Opinion: Pierre Poilievre’s vow to fire the Bank of Canada governor is reckless



With his vow to fire Bank of Canada Governor Tiff Macklem if he becomes prime minister, Conservative Party leadership candidate Pierre Poilievre has crossed the Rubicon. There is no turning back for him now. His frontal attack on the central bank chief’s independence is no longer just a gratuitous political talking point: It is a policy statement that speaks to his recklessness.

Until Wednesday’s leadership debate, Mr. Poilievre’s criticisms of the Bank of Canada could have been dismissed as populist boilerplate. He has alternately accused the central bank of “printing money,” “acting as an ATM” for a big-spending Liberal government and, quite ludicrously, of being “financially illiterate.” His fans ate it up; almost everyone else rolled their eyes.

During Wednesday’s debate in Edmonton, however, Mr. Poilievre explicitly put Mr. Macklem on notice that his seven-year term, which is not slated to end until 2027, would be cut short by Mr. Poilievre if he becomes prime minister before then. Such political meddling in the central bank’s affairs typically makes financial markets queasy. It does not inspire confidence in investors.

Besides, the governor of the Bank of Canada is chosen by the government of the day on the advice of the central bank’s board of directors. Once appointed, he or she cannot be removed without cause. The Bank of Canada Act stipulates that the governor serves “during good behaviour.” Mr. Poilievre would need to change the law to fire Mr. Macklem.

Conservative prime minister John Diefenbaker famously tried and failed to do that in the early 1960s, after clashing with then Bank of Canada governor James Coyne over the latter’s “tight” monetary policy. Mr. Coyne eventually resigned, but not before a vitriolic war of words between Mr. Diefenbaker and Mr. Coyne. Canadians generally sided with Mr. Coyne. Politically, Mr. Diefenbaker never recovered.

Then, in 1993, Liberal opposition leader Jean Chrétien repeatedly criticized then Bank of Canada governor John Crow’s high interest-rate policy aimed at quashing inflation, which he blamed for the country’s 11-per-cent unemployment rate at the time. But Mr. Chrétien never explicitly vowed to fire Mr. Crow if the Liberals won that year’s federal election. Mr. Crow’s mandate was set to expire in 1994; the victorious Liberals did not reappoint him. But his successor as governor, Gordon Thiessen, continued the bank’s low-inflation policy, with the support of Mr. Chrétien’s government.

Mr. Poilievre’s critique of monetary policy under Mr. Macklem is that it has been too loose, and that the central bank’s government bond-buying exercise during the COVID-19 pandemic has sent inflation upward by injecting too much liquidity into the economy. This is a legitimate critique as far as it goes. But it is misleading to suggest the Bank of Canada is mainly responsible for higher inflation or that it acted in the Liberal government’s interests.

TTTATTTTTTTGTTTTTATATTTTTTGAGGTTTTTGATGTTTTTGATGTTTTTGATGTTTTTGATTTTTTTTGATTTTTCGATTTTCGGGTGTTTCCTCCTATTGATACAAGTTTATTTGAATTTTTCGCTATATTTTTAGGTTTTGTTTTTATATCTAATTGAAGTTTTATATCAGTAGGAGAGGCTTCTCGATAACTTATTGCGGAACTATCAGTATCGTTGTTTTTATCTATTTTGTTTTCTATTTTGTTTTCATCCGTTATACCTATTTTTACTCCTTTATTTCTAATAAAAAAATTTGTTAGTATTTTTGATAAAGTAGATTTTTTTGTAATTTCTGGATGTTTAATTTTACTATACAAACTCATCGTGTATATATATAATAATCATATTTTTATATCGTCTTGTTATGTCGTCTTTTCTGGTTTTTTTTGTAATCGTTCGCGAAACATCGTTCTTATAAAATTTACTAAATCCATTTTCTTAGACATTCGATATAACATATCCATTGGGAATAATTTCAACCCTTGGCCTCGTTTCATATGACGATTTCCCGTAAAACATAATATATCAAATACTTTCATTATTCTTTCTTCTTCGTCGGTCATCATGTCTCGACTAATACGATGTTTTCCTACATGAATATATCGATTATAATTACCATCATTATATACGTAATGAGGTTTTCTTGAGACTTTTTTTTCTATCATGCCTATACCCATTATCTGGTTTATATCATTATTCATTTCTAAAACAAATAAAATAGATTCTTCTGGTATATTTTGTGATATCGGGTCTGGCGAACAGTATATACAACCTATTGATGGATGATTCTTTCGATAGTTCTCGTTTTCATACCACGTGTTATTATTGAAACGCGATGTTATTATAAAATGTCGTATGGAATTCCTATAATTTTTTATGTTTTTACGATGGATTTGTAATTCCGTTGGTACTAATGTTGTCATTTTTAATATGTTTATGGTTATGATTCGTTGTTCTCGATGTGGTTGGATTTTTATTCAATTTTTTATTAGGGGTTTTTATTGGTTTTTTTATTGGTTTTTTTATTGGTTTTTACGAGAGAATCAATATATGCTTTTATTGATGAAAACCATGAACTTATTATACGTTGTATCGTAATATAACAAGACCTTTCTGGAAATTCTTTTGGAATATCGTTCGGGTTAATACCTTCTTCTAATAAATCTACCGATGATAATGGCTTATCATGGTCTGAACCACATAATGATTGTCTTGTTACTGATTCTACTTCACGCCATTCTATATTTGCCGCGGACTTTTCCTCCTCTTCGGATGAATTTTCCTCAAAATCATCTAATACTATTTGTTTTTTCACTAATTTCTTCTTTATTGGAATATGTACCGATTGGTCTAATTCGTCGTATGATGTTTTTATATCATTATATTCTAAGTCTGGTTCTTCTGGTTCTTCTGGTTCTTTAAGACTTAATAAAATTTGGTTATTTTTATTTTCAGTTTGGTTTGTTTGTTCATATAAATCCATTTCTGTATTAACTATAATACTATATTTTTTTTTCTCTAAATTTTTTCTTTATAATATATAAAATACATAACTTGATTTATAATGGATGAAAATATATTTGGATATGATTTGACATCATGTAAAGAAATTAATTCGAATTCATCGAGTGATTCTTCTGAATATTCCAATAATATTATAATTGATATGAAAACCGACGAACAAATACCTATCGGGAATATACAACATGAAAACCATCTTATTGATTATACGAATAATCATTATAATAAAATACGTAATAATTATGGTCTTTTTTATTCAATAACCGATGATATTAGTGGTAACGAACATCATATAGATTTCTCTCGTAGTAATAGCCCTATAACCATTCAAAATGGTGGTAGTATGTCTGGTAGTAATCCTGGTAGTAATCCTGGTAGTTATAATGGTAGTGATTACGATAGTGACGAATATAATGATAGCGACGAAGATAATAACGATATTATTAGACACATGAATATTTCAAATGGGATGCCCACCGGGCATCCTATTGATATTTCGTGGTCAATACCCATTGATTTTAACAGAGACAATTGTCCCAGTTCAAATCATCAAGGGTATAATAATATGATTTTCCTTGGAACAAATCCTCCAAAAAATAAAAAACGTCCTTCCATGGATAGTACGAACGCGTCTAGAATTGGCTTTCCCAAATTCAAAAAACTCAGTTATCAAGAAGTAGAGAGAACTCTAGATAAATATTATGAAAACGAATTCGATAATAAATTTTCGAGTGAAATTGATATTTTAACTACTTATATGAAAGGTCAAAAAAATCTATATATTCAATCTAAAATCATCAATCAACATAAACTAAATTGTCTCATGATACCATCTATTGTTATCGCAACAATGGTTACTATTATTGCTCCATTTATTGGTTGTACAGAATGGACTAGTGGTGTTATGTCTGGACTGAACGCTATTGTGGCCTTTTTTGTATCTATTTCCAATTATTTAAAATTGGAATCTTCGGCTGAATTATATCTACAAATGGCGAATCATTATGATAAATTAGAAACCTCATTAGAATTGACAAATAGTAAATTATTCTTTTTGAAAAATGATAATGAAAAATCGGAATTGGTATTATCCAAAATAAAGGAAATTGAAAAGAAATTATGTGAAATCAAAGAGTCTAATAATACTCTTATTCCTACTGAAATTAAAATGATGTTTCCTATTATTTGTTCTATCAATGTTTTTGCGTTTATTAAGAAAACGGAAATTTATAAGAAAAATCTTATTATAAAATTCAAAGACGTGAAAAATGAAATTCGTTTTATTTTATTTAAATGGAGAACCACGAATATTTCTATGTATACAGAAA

If Mr. Macklem is guilty of anything, it is of underestimating the risks of inflation becoming entrenched, rising too high above the central bank’s 2-per-cent target for too long. Many central banks around the world have made the same mistake and, like Canada’s, are scrambling to reverse course now. That is not because they are “financially illiterate”; it’s because, for all their technical expertise, they’re human and fallible.

Mr. Poilievre’s critique of Mr. Macklem suggests he would replace him with a governor who would raise interest rates even faster and higher than the central bank is currently doing. That would hurt the “working people” he claims to be fighting for far more than the drop in purchasing power they have experienced this year as a result of inflationary pressures. It would also create an entirely new set of problems (see: recession) that could potentially wreak enormous economic damage on average Canadians.

This is precisely why most elected politicians know better than to undermine the independence of the Bank of Canada. The people who run that institution are better qualified than Mr. Poilievre to make monetary policy determinations. Yes, they can make mistakes, but their decisions are not determined by political calculations, or certainly not to the extent Mr. Poilievre’s are.

“If you’re an investor looking at coming to Canada and you hear that kind of a statement coming from a member of the House of Commons, you think you’re in a third-world country,” said Tory leadership rival Jean Charest of Mr. Poilievre’s vow.

Wednesday’s debate may or may not have been a turning point in a leadership campaign that appears to be going all Mr. Poilievre’s way. His support of the truckers who illegally blockaded downtown Ottawa streets in February and his cryptocurrency fanaticism had made him a populist sensation. But his promise to fire Mr. Macklem raises even more serious questions about his judgment.

Sooner or later, Conservatives need to take notice. The stakes couldn’t be higher.

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